Roll out the dough and form the pies. I prebake my crust is a conventional oven, since I don’t have a Tuscan wood-burning brick oven.
Combine the spices with the sauce.
Spread the sauce on the pizza crust.
Add sliced onions and mushrooms.
Top with grated Mozzarella and Parmesan cheese.
Bake at 400° for 10 minutes.
Top with arugula, or “scratchy endive”, as my dad likes to call it. Serve on the balcony, overlooking the lush rolling hills.
No, I haven’t fallen off the edge of the earth. I’ve been busy jumping over life’s hurdles. Work. Eat. Sleep. Repeat. That’s been the name of the game for many, many months and it doesn’t look like there’s any relief any time soon. But, as any good hurdler will tell you, the key to success is to stay limber and be ready for the next hurdle.
And, so it goes.
I’ve got several posts waiting in the wings, waiting for final tune-ups, but I have left them idle for so long now that I’ve nearly forgotten the spirit that lives within each of them. No worries though. I’ll find a way to breathe life into them and bring them into the light, someday.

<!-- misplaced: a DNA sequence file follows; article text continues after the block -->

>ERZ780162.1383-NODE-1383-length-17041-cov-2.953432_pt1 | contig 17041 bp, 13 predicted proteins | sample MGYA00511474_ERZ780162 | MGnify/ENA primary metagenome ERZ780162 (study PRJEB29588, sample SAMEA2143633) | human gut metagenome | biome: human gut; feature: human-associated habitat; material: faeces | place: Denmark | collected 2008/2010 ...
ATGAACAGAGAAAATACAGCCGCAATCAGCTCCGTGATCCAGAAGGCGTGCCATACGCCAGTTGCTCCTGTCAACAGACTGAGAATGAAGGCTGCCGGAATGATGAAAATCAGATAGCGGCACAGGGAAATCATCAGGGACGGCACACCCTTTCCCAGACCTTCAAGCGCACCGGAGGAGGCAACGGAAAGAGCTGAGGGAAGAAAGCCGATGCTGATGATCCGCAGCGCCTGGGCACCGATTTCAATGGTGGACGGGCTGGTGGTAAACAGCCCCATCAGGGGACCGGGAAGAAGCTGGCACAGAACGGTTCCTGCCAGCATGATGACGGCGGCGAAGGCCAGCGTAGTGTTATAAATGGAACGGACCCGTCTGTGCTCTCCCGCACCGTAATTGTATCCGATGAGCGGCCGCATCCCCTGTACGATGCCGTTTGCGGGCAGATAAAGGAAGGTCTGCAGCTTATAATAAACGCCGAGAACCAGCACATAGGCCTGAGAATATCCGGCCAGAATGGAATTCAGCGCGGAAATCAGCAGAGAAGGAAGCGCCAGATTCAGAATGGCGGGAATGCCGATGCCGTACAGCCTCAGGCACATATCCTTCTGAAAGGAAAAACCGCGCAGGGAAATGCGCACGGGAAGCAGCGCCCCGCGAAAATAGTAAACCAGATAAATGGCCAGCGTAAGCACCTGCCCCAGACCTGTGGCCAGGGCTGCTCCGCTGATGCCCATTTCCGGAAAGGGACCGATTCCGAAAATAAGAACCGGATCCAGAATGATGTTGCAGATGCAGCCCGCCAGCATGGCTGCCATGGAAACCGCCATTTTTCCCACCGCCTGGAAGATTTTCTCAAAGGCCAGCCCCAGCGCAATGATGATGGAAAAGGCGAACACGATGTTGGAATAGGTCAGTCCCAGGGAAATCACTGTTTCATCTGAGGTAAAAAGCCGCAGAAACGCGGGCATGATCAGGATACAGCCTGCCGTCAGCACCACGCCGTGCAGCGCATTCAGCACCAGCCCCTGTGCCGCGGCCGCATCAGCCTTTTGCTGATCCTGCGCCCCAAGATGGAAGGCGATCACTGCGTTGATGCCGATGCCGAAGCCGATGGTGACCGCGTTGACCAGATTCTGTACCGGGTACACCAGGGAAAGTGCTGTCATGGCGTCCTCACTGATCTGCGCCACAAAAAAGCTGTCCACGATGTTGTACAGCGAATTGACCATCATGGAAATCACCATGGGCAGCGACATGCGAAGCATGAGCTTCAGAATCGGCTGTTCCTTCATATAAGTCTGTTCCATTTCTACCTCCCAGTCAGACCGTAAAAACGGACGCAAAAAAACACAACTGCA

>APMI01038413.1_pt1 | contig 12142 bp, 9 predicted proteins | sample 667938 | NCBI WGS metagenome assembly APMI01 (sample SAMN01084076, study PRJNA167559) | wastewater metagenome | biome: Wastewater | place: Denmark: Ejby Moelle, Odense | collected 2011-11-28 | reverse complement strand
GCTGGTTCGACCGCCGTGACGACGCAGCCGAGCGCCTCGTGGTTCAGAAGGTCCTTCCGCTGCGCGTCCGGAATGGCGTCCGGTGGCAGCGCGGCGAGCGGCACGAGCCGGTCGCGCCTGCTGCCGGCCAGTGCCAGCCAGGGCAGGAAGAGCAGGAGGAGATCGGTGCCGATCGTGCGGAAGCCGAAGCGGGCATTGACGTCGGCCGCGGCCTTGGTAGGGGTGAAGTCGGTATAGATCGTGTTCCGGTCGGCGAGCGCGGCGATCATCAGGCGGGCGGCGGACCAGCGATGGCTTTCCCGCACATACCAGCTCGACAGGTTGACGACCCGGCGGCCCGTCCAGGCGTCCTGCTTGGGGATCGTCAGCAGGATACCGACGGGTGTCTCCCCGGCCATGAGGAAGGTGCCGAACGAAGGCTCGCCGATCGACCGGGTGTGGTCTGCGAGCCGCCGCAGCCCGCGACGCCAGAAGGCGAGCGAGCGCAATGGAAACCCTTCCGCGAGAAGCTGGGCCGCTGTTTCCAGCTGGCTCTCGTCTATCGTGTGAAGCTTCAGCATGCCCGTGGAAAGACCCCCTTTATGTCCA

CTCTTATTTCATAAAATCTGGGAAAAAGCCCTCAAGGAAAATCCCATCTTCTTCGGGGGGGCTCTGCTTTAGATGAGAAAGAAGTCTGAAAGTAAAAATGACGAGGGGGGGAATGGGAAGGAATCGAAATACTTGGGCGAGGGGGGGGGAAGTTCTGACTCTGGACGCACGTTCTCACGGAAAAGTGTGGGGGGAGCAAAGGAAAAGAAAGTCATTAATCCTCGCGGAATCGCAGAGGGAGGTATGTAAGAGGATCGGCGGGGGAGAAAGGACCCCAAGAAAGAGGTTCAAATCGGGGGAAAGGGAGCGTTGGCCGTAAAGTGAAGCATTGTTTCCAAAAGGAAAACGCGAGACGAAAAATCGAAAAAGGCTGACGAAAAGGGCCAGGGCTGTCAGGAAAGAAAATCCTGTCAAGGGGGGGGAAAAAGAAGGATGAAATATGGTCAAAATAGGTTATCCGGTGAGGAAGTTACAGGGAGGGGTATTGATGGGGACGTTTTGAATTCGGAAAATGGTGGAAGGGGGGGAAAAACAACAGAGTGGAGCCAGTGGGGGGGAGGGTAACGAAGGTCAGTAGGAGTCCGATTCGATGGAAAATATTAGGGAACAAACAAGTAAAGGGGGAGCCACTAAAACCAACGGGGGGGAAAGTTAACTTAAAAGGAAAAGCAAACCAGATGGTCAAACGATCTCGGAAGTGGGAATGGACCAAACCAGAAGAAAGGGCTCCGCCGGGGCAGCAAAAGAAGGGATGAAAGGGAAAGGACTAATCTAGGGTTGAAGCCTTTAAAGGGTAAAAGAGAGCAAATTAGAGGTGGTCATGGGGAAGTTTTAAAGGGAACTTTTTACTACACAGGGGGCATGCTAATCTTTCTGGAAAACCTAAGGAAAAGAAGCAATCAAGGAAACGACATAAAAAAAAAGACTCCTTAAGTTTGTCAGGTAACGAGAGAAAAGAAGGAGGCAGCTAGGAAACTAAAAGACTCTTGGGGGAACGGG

For now, I’ll tease you with a picture of the paella that I made several months ago and then it’s off to New Orleans. Yes, the culinary Mecca of the U.S. A few decades ago, I might have made a trip to New Orleans just to stagger around Bourbon Street with a drink in my hand, but now I’m going to enjoy the sights, the history, and the awesome food.
I hope to come back rejuvenated and inspired.
But, for now, as promised, here’s a glimpse of a lovely paella!
It’s springtime in the mid-south and, if there’s one thing that can compete with the joy of seeing new buds on the trees and seeing the weeds in full bloom , it’s the return of our fresh Gulf seafood vendors! I get giddy just seeing the colorful trailers, parked at local gas stations. For me, it’s a sacred rite of spring to haphazardly park, get out of the car and stand in line, amidst the throng of excited seafood devotees.